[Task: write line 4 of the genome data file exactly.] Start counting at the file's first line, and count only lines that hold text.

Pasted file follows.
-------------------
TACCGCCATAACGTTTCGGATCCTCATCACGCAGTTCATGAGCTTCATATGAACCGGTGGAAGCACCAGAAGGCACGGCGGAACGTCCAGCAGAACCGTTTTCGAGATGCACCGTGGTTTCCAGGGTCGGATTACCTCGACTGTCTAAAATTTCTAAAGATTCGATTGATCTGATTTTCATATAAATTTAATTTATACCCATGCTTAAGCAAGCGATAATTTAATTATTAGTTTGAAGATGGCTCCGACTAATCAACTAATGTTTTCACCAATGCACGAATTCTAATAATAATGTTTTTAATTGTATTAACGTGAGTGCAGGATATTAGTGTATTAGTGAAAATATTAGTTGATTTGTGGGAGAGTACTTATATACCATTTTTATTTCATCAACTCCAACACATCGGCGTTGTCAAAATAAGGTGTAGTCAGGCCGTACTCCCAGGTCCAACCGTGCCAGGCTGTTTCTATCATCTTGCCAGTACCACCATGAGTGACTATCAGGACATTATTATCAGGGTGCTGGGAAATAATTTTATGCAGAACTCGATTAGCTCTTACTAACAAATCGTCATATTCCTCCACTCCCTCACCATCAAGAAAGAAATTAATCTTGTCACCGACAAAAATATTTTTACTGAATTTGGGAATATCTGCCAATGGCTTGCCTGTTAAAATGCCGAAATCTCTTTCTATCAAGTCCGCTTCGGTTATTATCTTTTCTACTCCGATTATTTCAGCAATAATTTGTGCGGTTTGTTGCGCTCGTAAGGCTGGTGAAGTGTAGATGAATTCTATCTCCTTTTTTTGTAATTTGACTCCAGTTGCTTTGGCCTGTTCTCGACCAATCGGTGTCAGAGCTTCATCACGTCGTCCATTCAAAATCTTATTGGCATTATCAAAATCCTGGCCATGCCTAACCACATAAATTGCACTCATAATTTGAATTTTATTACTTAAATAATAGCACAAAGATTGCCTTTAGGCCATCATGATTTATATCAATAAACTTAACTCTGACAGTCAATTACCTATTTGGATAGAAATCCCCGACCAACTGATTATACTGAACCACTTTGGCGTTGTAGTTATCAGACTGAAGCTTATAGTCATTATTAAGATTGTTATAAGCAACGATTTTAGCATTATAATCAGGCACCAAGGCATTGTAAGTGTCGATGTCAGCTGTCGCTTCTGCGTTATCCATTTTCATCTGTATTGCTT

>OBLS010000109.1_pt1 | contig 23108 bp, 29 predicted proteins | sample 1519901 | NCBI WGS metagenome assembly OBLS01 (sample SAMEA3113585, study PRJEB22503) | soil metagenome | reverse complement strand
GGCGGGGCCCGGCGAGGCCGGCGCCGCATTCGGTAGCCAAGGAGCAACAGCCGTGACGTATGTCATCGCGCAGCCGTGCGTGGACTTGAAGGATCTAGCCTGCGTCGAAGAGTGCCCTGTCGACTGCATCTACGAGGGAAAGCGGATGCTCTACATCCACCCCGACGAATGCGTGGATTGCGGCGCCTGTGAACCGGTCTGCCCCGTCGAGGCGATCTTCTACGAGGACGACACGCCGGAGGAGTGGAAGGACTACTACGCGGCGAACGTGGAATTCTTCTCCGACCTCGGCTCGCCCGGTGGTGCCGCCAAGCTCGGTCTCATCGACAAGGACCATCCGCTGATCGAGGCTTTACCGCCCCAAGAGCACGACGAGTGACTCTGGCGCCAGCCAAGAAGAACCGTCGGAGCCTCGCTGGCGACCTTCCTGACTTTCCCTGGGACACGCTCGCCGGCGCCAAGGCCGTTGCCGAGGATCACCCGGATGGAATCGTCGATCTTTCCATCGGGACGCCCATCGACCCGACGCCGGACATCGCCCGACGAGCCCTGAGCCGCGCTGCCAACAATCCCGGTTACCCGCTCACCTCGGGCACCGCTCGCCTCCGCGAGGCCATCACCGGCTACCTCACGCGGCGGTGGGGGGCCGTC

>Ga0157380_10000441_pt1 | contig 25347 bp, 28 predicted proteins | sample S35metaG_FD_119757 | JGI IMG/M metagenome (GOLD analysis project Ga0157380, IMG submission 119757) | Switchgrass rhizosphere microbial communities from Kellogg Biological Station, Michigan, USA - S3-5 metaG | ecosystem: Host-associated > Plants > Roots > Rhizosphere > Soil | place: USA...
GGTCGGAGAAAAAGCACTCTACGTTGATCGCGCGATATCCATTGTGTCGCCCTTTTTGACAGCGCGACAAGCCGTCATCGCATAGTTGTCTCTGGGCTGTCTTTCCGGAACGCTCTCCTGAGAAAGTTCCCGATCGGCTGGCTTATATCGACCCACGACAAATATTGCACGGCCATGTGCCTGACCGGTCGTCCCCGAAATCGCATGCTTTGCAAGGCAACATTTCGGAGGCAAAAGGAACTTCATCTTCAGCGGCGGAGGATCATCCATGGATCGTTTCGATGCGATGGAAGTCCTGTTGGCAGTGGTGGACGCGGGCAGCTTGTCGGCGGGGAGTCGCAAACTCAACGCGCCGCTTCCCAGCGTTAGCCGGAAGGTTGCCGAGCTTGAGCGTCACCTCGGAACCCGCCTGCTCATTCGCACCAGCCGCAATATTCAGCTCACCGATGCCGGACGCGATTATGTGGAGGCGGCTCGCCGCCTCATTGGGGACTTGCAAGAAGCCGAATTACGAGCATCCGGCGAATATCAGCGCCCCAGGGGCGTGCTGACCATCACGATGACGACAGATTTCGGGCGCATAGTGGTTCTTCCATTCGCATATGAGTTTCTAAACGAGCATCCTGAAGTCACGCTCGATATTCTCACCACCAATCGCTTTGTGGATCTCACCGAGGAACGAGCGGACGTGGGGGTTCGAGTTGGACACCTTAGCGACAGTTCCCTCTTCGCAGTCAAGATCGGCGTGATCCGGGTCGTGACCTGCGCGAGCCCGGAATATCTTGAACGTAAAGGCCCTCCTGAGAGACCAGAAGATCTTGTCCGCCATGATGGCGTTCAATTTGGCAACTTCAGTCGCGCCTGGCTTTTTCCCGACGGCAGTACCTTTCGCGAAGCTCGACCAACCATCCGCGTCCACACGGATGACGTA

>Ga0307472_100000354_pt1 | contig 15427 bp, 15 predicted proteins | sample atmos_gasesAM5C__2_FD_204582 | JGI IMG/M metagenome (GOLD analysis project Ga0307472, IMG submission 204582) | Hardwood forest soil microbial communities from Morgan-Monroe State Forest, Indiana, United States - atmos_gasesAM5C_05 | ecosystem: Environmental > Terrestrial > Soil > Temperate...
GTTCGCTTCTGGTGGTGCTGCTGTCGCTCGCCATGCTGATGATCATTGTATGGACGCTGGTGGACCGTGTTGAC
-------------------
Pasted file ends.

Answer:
>Ga0157380_10000441_pt1 | contig 25347 bp, 28 predicted proteins | sample S35metaG_FD_119757 | JGI IMG/M metagenome (GOLD analysis project Ga0157380, IMG submission 119757) | Switchgrass rhizosphere microbial communities from Kellogg Biological Station, Michigan, USA - S3-5 metaG | ecosystem: Host-associated > Plants > Roots > Rhizosphere > Soil | place: USA...